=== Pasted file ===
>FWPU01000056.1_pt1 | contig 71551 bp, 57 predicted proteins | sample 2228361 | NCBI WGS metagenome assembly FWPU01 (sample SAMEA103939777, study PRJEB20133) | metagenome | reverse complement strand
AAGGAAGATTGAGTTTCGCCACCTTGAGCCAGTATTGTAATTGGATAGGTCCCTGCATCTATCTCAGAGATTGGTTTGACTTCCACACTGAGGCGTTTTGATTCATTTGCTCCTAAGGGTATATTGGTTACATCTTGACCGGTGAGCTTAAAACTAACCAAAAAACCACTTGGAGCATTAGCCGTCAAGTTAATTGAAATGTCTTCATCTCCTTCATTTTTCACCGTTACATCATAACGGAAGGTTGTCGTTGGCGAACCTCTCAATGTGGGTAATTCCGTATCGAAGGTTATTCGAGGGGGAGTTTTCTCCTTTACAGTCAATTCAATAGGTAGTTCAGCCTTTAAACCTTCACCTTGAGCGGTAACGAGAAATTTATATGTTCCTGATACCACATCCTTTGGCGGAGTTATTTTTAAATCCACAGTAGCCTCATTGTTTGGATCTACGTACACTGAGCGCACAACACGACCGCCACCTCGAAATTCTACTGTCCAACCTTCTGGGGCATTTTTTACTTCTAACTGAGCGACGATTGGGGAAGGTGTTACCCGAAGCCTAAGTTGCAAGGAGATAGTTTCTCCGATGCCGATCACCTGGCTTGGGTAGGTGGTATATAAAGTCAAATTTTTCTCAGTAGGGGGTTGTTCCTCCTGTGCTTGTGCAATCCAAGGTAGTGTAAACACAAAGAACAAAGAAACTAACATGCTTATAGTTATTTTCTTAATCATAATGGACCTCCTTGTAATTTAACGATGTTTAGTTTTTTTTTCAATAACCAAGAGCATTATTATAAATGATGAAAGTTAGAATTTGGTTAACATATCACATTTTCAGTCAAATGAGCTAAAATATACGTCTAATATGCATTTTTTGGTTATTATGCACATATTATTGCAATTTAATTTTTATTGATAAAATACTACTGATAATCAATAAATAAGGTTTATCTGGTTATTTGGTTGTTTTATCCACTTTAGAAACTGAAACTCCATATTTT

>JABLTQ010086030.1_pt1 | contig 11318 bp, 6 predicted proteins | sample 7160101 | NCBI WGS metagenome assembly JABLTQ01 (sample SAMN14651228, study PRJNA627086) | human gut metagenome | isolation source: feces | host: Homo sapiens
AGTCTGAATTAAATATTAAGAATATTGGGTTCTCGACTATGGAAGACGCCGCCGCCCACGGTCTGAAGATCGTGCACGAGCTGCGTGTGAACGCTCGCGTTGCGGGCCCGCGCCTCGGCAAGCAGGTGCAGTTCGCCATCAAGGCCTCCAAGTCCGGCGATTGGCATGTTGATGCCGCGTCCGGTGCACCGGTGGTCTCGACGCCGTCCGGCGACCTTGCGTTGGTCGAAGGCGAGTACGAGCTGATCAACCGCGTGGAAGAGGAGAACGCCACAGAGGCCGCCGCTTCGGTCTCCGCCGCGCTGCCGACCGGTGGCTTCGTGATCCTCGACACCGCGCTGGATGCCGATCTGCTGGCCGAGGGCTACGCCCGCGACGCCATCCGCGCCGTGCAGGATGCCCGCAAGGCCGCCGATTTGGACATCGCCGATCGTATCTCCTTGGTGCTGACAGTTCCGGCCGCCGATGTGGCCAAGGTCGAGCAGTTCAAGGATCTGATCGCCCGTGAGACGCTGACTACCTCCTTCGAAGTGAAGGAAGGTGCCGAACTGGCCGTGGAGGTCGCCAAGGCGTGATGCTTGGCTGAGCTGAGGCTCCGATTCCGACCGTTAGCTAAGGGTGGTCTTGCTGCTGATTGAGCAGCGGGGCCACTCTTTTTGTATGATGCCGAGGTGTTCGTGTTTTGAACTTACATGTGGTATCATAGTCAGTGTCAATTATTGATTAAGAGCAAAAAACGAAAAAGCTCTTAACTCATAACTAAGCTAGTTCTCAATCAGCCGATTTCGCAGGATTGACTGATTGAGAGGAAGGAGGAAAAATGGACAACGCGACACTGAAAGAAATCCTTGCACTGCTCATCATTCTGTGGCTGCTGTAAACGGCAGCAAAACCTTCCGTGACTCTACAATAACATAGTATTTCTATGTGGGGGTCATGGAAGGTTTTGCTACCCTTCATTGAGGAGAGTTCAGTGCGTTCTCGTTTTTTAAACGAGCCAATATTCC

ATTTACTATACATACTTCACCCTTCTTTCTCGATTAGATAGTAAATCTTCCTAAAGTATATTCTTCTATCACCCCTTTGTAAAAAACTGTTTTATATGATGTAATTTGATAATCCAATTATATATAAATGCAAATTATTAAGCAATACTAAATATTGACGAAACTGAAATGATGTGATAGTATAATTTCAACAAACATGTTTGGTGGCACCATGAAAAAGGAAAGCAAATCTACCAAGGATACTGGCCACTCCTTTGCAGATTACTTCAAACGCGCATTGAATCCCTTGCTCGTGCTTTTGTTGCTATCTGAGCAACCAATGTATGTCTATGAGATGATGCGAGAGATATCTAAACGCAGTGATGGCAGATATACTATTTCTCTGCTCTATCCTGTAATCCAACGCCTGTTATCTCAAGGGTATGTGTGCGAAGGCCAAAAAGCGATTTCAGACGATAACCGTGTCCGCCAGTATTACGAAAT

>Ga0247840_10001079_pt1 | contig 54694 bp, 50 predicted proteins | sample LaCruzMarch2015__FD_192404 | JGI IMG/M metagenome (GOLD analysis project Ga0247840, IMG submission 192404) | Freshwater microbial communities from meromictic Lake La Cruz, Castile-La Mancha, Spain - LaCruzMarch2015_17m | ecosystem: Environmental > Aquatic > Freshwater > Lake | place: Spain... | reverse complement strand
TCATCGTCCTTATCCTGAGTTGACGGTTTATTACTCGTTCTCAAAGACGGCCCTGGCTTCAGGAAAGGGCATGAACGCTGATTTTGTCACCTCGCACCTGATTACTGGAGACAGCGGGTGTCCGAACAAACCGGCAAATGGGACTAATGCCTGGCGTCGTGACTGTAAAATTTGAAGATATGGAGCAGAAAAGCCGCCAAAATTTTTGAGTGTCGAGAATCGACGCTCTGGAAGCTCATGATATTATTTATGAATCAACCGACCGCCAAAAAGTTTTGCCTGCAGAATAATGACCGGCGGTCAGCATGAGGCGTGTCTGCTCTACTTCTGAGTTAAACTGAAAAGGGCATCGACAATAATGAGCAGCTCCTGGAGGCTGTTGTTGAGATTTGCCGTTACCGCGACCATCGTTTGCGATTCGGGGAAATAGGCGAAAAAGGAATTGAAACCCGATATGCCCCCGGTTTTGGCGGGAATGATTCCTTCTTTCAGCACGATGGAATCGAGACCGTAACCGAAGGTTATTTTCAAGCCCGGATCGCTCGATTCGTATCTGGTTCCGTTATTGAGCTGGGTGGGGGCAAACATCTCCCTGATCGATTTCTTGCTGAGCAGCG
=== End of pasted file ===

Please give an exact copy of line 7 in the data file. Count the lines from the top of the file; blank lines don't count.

TCATCGTCCTTATCCTGAGTTGACGGTTTATTACTCGTTCTCAAAGACGGCCCTGGCTTCAGGAAAGGGCATGAACGCTGATTTTGTCACCTCGCACCTGATTACTGGAGACAGCGGGTGTCCGAACAAACCGGCAAATGGGACTAATGCCTGGCGTCGTGACTGTAAAATTTGAAGATATGGAGCAGAAAAGCCGCCAAAATTTTTGAGTGTCGAGAATCGACGCTCTGGAAGCTCATGATATTATTTATGAATCAACCGACCGCCAAAAAGTTTTGCCTGCAGAATAATGACCGGCGGTCAGCATGAGGCGTGTCTGCTCTACTTCTGAGTTAAACTGAAAAGGGCATCGACAATAATGAGCAGCTCCTGGAGGCTGTTGTTGAGATTTGCCGTTACCGCGACCATCGTTTGCGATTCGGGGAAATAGGCGAAAAAGGAATTGAAACCCGATATGCCCCCGGTTTTGGCGGGAATGATTCCTTCTTTCAGCACGATGGAATCGAGACCGTAACCGAAGGTTATTTTCAAGCCCGGATCGCTCGATTCGTATCTGGTTCCGTTATTGAGCTGGGTGGGGGCAAACATCTCCCTGATCGATTTCTTGCTGAGCAGCG